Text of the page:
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Audiometry

Spirometry includes tests of pulmonary mechanics – measurements of FVC, FEV1, FEF values, forced inspiratory flow rates (FIFs), and MVV. Measuring pulmonary mechanics assesses the ability of the lungs to move huge volumes of air quickly through the airways to identify airway obstruction.

The measurements taken by the spirometry device are used to generate a graph that can help to assess lung conditions such as: asthma, pulmonary fibrosis, cystic fibrosis, and chronic obstructive pulmonary disease. Physicians may also use the test results to diagnose bronchial hyperresponsiveness to exercise, cold air, or pharmaceutical agents.

Audiometry
Hearing loss can occur to anyone, at least 25 percent of people over 50 yrs of age experience hearing loss, and 50 percent of people over 80yrs of age experience it. Audiometry can be used to test for hearing loss. It helps to understand the hearing status of both ears . It tests both the intensity and the tone of sounds, balance issues, and other issues related to the function of the inner ear.

Decibel ( dB) is the unit of measure for sound intensity .A healthy human ear can hear quiet sounds such as whispers at about 20 dB. A loud sound such as a jet engine is between 140 and 180 dB.

The tone of a sound is measured in cycles per second. The unit of measure for tone is Hertz (Hz). Low bass tones measure around 50 Hz. Humans can hear tones between 20-20,000 Hz. Human speech generally falls in the 500-3,000 Hz range.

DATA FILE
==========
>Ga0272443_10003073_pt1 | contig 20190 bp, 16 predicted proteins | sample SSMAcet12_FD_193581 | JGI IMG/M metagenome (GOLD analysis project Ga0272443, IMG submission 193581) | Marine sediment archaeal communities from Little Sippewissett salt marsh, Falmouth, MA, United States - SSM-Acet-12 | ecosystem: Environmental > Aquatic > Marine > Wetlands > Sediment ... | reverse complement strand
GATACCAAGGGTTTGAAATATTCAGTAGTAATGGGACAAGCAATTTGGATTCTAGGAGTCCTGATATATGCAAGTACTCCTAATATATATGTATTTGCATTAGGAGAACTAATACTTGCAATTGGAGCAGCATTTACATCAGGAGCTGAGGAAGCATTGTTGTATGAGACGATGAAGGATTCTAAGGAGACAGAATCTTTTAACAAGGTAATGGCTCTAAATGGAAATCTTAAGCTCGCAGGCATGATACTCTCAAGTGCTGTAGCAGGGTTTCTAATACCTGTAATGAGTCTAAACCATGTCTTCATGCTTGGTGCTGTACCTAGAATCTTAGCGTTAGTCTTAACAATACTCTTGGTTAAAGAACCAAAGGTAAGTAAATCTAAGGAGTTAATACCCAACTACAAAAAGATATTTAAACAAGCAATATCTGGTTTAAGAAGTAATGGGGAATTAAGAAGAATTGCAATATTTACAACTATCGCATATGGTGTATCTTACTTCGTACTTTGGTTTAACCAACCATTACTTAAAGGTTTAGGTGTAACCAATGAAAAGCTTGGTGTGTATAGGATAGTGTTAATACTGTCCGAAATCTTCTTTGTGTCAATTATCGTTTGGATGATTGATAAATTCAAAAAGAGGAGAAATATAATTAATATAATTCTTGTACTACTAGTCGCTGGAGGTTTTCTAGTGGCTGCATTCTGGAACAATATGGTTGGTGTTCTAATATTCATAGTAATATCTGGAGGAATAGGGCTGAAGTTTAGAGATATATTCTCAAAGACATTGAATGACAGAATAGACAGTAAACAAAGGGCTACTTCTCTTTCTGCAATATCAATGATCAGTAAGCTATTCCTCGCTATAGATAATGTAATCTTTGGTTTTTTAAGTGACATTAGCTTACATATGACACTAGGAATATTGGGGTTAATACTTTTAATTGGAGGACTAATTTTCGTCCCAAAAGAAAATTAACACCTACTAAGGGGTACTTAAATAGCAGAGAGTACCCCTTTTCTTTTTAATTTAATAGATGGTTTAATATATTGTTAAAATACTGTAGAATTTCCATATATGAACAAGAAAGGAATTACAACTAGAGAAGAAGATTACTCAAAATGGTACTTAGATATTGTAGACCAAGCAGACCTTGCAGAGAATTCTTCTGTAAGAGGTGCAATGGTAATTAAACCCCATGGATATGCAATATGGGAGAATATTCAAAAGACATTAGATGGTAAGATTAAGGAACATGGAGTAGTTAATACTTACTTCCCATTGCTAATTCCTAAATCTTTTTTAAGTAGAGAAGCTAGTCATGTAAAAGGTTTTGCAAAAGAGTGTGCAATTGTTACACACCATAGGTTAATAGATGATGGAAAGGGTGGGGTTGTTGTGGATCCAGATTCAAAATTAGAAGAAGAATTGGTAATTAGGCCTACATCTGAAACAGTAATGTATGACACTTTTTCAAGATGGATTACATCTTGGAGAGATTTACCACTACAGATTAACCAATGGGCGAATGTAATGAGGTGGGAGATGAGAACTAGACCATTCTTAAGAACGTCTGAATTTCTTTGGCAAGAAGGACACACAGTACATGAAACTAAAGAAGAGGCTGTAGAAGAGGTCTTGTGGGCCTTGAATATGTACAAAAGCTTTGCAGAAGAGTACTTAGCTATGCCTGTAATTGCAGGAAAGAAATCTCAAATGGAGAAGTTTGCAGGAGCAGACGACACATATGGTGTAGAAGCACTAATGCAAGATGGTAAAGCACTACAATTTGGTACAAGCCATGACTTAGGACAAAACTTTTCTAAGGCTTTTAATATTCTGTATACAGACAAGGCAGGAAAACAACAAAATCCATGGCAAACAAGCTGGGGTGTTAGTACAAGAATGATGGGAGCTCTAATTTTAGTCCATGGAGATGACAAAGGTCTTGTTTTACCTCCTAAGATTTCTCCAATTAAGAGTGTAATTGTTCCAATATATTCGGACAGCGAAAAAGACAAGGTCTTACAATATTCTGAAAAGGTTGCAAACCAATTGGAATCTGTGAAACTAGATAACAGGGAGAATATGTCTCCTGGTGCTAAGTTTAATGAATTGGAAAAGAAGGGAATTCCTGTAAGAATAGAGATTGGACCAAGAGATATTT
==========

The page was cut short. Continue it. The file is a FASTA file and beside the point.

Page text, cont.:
Why Audiometry Is Performed
An audiometry test is performed to determine the hearing of an individual . This may be done as part of a routine screening or in response to a noticeable loss of hearing.

The common causes of hearing loss include:

  • birth defects
  • chronic ear infections
  • inherited conditions, such as otosclerosis, which occurs when an abnormal growth of bone prevents structures within the ear from functioning properly
  • an injury to the ear
  • inner ear diseases, such as Ménière’s disease or an autoimmune disease that affect the inner ear
  • regular exposure to loud noises
  • a ruptured eardrum

Hearing loss may be caused due to damage to the ear or exposure to loud sounds for a long period .Sounds louder than 85 dB, such as you hear at a rock concert, can cause hearing loss after only a few hours. It’s good to use hearing protection, such as foam earplugs, if you’re exposed to loud music or industrial noise on a regular basis.

Sensorineural hearing loss occurs when hair cells in the cochlea aren’t working properly. The cochlea is the part of the ear that translates sound vibrations into nerve impulses to be sent to the brain. Sensorineural hearing loss can also occur due to damage to the nerve that carries sound information to the brain or damage to part of the brain that processes this information. This type of hearing loss is usually permanent. It can be mild, moderate, or severe.

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